[1] See D. France, "Is Ground Zero Safe," Newsweek Web exclusive, Oct. 5, 
2001 (on MSNBC Web site, Nov. 7, 2001).

[2] At least one independent study determined, however, that the force of 
the explosions had shattered the asbestos into fibers so small that they 
evade the Environmental Protection Agency's ordinary testing methods. See 
D. France, "Is Ground Zero Safe," supra. See also "What's Lurking in That 
Smoke," Business Week Online, Sept. 20, 2001 (many scientists and 
public-health experts are concerned that, aside from asbestos, dust and 
other toxic materials may pose a greater threat and that the EPA's testing 
is inconclusive).

[3] See Park West Mgmt. Corp. v. Mitchell, 47 N.Y.2d 314, 322-23 (1979).

[4] Id.

[5] The statute provides, in relevant part:

[6] Park West Mgmt. Corp. v. Mitchell, 47 N.Y.2d at 325.

[7] Id. at 327.

[8] 93 A.D.2d 720 (1st Dep't 1983).

[9] 47 N.Y.2d at 327.

[10] 93 A.D.2d at 722.

[11] Park West Management Corp. v. Mitchell, 47 N.Y.2d at 327 (emphasis 

[12] Id.

[13] Cf. Tower West Associates v. Derevnuk, 114 Misc.2d 158 
(N.Y.C.Civ.Ct.1982) (landlord's good faith attempt to remedy problem is no 
defense to breach of warranty of habitability, but it is relevant to 
determining extent of rent abatement).

[14] The First Department appears to have renewed its commitment to this 
principle in Elman v. Southgate Owners Corp., 233 A.D.2d 104 (1st Dep't 
1996) (landlord could be found responsible under warranty of habitability 
for noxious odor emanating from fish store in adjacent building neither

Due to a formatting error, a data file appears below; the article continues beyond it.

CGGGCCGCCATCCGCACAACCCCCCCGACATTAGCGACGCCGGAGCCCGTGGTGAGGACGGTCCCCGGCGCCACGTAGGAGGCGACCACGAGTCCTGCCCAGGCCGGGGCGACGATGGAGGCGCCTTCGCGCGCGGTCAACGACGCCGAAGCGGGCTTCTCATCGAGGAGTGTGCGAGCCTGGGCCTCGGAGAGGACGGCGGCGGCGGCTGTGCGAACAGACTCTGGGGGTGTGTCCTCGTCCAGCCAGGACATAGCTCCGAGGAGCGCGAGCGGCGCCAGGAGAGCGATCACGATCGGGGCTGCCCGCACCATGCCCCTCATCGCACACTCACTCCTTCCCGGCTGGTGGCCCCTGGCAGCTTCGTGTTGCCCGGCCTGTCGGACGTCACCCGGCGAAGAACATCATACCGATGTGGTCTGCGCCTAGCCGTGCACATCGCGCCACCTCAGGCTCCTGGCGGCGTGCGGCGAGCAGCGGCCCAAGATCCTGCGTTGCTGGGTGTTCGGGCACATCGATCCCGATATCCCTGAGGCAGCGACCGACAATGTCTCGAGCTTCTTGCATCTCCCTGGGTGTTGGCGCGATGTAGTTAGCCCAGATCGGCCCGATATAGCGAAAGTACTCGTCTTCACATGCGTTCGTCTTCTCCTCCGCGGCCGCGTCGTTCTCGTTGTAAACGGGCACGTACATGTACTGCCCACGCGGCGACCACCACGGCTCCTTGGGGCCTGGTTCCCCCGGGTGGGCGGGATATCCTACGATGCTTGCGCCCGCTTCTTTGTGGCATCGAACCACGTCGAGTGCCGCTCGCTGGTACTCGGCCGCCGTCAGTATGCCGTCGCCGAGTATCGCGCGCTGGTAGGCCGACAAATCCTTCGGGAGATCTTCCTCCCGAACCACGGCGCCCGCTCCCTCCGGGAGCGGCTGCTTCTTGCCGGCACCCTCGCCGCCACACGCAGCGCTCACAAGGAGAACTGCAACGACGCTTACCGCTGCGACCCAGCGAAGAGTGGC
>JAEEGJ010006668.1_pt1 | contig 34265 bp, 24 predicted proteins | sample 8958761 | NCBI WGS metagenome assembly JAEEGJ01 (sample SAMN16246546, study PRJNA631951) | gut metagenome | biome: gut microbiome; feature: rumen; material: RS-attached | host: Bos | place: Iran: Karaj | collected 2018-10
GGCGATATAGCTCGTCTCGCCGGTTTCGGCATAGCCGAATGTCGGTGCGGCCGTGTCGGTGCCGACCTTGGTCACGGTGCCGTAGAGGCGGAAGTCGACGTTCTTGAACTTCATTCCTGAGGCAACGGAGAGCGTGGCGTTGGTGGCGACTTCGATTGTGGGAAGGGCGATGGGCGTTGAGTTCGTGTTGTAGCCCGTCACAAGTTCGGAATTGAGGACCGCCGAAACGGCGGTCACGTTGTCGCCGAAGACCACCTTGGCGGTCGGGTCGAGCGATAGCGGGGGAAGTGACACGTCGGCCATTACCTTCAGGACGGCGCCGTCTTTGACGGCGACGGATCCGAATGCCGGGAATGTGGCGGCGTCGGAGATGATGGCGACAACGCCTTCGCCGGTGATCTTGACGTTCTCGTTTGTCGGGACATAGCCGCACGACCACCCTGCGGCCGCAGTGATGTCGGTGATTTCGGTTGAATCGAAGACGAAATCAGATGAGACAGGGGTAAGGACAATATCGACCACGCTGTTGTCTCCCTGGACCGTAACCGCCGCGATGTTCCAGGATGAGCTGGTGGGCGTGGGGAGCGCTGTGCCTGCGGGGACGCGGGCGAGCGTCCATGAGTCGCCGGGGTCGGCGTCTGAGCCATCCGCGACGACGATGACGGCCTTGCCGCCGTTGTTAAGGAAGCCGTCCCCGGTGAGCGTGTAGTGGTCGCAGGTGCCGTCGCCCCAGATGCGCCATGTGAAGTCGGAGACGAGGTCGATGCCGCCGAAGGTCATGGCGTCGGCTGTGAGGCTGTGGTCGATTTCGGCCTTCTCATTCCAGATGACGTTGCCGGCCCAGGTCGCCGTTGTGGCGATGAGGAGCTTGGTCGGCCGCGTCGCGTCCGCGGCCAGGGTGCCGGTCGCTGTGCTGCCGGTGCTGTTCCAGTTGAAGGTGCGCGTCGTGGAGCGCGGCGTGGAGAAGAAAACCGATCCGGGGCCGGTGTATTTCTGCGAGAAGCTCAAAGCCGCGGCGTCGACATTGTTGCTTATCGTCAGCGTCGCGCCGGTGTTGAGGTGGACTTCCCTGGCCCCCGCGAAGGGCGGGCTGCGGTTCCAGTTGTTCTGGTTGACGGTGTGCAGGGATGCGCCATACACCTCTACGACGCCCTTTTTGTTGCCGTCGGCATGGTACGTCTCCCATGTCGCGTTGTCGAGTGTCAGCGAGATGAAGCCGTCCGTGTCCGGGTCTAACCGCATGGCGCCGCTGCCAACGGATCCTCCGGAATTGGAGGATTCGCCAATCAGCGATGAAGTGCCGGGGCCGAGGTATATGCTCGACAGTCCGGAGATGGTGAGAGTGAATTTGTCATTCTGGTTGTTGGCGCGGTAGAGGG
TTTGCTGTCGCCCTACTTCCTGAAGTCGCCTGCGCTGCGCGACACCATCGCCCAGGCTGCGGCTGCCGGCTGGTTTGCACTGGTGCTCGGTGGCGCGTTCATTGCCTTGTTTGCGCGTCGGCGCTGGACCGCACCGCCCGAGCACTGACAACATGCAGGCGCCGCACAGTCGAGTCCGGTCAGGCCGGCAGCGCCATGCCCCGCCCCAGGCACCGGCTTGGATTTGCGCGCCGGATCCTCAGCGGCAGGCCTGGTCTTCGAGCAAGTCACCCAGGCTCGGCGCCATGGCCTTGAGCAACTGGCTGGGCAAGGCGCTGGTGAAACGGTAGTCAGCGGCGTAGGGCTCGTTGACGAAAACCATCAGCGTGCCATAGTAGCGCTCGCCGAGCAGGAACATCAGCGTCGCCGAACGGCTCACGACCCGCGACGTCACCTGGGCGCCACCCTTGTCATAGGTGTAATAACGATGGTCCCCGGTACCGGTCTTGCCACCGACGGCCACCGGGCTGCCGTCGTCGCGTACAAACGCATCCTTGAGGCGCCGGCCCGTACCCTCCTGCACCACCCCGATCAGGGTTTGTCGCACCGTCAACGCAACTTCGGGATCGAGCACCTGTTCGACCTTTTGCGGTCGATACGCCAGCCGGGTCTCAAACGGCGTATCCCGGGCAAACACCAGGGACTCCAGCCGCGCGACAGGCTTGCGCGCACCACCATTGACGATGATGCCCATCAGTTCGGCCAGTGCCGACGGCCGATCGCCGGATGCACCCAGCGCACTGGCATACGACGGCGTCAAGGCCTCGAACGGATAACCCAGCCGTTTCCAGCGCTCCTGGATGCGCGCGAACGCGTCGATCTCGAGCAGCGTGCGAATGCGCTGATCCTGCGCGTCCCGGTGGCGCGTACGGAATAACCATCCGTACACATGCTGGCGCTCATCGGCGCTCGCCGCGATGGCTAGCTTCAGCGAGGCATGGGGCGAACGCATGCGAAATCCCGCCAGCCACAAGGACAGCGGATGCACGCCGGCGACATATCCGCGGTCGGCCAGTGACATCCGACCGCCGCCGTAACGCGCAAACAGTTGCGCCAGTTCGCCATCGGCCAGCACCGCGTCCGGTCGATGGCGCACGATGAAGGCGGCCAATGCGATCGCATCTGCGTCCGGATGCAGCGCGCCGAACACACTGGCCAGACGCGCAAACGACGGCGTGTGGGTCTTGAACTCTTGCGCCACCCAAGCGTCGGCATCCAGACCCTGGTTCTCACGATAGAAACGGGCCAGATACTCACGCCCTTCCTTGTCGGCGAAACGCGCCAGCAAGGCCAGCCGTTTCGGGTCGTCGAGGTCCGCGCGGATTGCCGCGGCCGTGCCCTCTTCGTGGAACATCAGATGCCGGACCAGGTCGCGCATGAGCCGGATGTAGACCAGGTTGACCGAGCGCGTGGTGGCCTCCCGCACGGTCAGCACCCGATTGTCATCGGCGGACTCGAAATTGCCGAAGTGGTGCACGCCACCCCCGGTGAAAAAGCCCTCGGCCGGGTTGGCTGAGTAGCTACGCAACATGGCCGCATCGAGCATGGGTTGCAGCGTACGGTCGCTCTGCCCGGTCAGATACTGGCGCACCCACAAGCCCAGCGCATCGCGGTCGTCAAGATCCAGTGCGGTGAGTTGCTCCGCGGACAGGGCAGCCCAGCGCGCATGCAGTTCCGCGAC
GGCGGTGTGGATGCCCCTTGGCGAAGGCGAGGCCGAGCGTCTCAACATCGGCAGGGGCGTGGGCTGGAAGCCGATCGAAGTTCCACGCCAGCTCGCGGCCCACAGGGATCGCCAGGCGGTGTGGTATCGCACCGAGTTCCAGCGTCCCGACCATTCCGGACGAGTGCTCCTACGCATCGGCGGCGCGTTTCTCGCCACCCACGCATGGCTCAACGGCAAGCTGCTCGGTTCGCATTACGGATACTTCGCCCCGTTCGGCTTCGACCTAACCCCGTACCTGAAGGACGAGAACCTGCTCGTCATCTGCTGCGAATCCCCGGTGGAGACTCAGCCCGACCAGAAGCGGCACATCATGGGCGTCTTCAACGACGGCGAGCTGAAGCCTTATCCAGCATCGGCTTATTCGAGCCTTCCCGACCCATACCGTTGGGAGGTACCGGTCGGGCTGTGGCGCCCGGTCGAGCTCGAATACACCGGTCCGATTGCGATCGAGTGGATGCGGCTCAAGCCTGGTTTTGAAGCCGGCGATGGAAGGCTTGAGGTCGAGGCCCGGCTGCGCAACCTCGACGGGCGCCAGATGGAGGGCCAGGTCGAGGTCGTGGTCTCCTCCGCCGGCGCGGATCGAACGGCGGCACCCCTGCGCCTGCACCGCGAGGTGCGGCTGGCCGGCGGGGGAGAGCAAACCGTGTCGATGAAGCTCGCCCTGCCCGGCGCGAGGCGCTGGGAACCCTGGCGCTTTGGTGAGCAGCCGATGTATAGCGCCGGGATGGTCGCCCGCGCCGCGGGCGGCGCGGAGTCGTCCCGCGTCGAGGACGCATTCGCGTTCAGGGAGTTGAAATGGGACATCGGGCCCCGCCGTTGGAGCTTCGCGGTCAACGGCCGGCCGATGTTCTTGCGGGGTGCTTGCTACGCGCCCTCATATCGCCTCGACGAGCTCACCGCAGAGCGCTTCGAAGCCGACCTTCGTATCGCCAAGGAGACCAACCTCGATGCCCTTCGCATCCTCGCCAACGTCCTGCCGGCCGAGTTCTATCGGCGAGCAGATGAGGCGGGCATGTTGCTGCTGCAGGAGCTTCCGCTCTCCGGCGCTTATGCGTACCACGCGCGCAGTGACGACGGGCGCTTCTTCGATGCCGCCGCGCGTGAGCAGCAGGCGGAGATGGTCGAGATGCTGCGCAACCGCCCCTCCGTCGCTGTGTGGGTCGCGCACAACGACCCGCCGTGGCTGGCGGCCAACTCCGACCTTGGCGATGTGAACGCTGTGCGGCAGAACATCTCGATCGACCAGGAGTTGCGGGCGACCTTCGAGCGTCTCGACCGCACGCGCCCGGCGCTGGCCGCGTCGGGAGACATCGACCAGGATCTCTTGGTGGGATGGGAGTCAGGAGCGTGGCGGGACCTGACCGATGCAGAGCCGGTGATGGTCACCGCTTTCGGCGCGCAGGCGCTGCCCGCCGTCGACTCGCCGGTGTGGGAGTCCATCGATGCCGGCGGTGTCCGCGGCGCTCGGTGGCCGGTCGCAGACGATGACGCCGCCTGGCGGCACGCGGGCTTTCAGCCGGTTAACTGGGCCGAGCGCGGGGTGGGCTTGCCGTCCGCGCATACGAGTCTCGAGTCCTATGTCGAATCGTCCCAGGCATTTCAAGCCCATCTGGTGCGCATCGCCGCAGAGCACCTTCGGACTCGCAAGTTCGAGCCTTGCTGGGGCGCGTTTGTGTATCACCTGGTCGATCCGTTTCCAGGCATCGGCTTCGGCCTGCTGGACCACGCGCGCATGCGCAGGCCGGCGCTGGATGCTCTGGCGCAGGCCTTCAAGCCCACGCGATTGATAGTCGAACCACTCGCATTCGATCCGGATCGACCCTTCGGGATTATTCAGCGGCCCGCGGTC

owned nor controlled by landlord).

[15] 86 N.Y.2d 582 (1995).

[16] Id. at 589.

[17] Id. at 588 (citing Park West Mgmt. Corp. v. Mitchell, supra).

[18] Although the Solow decision defeats such a claim, it leaves open the 
possibility that the loss of promotional amenities, which could be 
construed as contractual rights of the tenant, may give rise to other legal 
and equitable remedies. 86 N.Y.2d at 589. If such remedies include 
recission of the lease, a tenant, though unable to achieve a rent reduction 
through a warranty of habitability claim, might be able to achieve the same 
result through negotiation with the landlord.

[19] See, e.g., Minjak Co. v. Randolph, 140 A.Dd.2d 245 (1st Dep't 1988) 
(dust from construction work in building, causing eye and sinus problems, 
nausea and throat soreness, impaired warranty of habitability); Edgemont 
Corp. v. Audet, 170 Misc.2d 1040 (App.Term, 2d Dep't 1996) (dust from paint 
removal work impaired warranty of habitability). See also Elkman v. 
Southgate Owners Corp., supra (odor from store in adjacent building could 
constitute impairment of warranty of habitability).

[20] See, e.g., Mantica R Corp. NV v. Malone, 106 Misc.2d 953 (N.Y.C. 
Civ.Ct. 1981).

[21] See, e.g., Minjak Co. v. Randolph, supra; Edgemont Corp. v. Audet, supra.

[22] Park West Mgmt. Corp., 47 N.Y.2d at 329.

[23] Real Prop. Law 235-b(3); Park West Mgmt. Corp., supra.

[24] See H&R Bernstein v. Barrett, 101 Misc. 2d 611 (N.Y.C. Civ.Ct. 1979) 
(tenant's anxiety may not be considered in calculating rent reduction).